Interactive technologies provide novel opportunities to support people with Korsakoff Syndrome and their caregivers. Additionally, increasing autonomy for people with Korsakoff Syndrome may improve quality of life and reduce the pressure on care tasks.

How did you approach this problem?

The project was a collaborative effort of Pleyade (a Dutch care organization) and its innovation team in which the Eindhoven University of Technology partakes. Under the guidance of a professional designer (Fenna) and researcher (Sanne), an iterative and participatory process has been conducted for approximately a year. Fenna often visited one specific location of the care ward and gathered information about the formal caregivers and residents with Korsakoff Syndrome. Together with experts and residents, Fenna defined the design question, organized co-creation sessions, and discussed concept sketches. These activities led to the development of STAPP, an interactive digital application for smartphones. The application supports a person to complete multistep activities, such as making coffee and doing laundry, that contribute to someone’s independence. The two activities are split up into small, actionable steps and translated into videos with corresponding audio assignments.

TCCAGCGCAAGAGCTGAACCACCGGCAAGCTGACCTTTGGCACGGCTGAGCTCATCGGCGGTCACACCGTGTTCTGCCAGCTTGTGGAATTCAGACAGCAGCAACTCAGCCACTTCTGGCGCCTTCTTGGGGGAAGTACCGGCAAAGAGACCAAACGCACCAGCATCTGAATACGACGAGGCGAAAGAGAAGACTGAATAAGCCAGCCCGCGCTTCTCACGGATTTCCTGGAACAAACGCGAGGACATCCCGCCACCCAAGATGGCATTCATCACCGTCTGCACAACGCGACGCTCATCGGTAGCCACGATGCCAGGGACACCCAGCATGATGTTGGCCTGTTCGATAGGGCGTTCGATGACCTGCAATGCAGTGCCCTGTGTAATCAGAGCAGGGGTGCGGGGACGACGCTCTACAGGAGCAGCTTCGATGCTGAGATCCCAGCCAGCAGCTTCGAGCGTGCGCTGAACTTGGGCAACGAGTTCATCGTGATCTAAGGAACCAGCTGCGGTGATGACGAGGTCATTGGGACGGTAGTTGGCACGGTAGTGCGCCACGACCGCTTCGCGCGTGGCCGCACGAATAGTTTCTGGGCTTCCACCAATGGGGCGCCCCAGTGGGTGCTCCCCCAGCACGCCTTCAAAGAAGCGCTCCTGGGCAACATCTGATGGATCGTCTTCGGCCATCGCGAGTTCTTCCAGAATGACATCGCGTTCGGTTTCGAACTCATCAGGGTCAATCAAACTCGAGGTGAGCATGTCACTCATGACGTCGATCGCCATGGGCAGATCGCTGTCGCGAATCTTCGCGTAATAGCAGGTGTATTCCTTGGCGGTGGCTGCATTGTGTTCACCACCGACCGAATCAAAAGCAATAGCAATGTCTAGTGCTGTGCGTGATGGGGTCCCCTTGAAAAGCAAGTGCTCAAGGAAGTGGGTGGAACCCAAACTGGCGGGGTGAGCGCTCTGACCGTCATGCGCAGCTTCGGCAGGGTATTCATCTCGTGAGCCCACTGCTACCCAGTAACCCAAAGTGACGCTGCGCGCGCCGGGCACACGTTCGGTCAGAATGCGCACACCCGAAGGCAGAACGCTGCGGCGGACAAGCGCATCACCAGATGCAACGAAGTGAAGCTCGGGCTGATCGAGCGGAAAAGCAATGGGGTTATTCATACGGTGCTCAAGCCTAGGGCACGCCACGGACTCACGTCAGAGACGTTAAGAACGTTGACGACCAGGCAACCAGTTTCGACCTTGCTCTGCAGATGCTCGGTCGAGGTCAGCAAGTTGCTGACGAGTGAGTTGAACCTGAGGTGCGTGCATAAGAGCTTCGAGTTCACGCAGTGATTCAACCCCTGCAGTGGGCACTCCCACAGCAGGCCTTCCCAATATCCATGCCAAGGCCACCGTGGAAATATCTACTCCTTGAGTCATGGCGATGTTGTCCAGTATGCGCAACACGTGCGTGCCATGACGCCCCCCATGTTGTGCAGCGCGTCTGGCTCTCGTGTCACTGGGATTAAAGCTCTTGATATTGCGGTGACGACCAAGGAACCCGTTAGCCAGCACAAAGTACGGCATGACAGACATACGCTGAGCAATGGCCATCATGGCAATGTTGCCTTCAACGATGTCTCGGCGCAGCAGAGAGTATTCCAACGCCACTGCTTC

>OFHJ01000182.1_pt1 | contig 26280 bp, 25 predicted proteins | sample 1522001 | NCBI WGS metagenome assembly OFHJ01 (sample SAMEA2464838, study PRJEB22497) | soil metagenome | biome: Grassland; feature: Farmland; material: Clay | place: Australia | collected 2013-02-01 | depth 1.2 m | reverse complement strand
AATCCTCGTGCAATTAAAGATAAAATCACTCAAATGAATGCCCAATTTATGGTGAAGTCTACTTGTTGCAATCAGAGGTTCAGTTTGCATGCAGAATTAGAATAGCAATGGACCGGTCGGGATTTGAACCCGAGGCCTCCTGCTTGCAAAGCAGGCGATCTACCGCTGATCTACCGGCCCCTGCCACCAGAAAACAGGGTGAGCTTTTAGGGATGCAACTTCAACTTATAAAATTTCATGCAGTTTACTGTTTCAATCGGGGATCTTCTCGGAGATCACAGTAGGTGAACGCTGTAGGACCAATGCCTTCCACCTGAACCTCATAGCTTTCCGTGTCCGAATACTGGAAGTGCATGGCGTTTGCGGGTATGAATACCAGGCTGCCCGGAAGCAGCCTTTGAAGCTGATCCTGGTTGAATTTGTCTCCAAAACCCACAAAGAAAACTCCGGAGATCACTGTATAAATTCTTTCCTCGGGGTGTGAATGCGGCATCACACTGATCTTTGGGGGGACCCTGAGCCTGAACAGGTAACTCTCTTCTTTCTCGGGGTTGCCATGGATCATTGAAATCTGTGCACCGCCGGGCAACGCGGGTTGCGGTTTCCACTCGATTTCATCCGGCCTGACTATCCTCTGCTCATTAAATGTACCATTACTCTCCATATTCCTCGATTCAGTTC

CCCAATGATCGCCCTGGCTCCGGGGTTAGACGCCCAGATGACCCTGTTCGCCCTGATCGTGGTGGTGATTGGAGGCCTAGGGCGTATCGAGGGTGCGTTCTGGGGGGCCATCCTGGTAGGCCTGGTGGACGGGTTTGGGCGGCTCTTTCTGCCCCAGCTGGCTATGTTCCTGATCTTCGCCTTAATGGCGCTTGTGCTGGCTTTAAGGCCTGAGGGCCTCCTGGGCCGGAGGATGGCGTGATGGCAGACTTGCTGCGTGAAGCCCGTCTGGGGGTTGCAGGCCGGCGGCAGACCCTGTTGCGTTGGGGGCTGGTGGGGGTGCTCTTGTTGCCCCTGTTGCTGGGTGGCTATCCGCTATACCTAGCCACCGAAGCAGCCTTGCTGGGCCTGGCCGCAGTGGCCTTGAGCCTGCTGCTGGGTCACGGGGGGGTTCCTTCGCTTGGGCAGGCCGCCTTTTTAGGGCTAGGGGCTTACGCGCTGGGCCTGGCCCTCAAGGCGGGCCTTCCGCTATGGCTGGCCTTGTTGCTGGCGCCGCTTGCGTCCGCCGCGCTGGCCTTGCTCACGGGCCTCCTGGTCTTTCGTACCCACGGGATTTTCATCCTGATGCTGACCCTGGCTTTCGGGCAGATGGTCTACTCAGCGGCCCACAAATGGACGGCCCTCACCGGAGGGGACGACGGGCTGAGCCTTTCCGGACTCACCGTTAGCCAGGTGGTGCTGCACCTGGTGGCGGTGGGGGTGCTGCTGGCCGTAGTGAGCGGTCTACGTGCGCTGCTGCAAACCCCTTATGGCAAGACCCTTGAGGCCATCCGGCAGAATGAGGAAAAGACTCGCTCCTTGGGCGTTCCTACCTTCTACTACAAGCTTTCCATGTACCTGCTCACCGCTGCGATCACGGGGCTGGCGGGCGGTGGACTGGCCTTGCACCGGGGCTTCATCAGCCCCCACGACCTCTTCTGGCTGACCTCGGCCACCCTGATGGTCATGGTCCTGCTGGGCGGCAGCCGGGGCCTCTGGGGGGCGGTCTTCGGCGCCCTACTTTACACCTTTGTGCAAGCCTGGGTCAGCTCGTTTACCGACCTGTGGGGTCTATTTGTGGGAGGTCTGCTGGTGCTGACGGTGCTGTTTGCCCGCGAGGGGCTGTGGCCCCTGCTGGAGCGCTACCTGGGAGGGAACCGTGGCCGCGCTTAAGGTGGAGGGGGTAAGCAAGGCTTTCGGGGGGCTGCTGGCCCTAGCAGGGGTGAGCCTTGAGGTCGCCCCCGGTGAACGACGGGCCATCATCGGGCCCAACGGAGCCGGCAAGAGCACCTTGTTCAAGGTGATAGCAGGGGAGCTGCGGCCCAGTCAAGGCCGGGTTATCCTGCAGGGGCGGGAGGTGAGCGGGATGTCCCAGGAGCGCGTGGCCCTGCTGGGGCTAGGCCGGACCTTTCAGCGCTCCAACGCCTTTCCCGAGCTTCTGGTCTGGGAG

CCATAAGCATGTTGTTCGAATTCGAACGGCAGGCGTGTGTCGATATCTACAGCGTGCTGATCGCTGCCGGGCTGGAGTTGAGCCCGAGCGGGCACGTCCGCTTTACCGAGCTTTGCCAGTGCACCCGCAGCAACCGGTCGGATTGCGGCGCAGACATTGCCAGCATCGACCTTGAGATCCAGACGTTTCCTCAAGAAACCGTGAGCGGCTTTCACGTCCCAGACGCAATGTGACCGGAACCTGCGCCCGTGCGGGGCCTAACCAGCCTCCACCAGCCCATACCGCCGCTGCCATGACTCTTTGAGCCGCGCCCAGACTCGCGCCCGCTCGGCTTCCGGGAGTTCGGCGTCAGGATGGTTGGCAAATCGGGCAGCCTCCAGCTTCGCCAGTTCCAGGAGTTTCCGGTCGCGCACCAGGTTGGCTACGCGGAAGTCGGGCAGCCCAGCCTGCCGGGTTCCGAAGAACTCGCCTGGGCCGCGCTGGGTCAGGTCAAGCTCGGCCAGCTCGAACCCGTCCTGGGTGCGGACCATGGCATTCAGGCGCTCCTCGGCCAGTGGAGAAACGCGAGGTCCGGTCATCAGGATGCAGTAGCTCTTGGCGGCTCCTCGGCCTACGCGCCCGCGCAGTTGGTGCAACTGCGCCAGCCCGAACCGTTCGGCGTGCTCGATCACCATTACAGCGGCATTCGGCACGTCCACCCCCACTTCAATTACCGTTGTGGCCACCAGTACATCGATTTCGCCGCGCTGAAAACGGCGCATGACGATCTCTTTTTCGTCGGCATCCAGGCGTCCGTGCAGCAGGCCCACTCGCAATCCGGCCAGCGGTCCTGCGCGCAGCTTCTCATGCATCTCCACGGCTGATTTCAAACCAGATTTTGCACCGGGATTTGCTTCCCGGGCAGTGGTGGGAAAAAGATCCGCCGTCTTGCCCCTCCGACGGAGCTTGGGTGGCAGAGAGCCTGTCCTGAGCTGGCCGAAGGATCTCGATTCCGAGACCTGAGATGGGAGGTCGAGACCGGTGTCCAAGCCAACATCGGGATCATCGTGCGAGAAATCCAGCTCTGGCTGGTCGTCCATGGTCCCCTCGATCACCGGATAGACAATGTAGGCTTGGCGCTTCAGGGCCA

We evaluated the experience of STAPP over three weeks with one resident and several formal caregivers. We relied on observations, field notes, and reflections to capture the care perspective on the benefits of STAPP for people with Korsakoff.

Figure 2: Steps of STAPP for the task of using the washing machine.

What were your key findings?

We learned three main lessons:

1. Assistive technology can help with increasing autonomy. 

Formal caregivers saw an added value in increasing autonomy through stepwise guidance and empowering residents to do tasks individually. Additionally, the participating resident could make coffee without the help of his formal caregiver.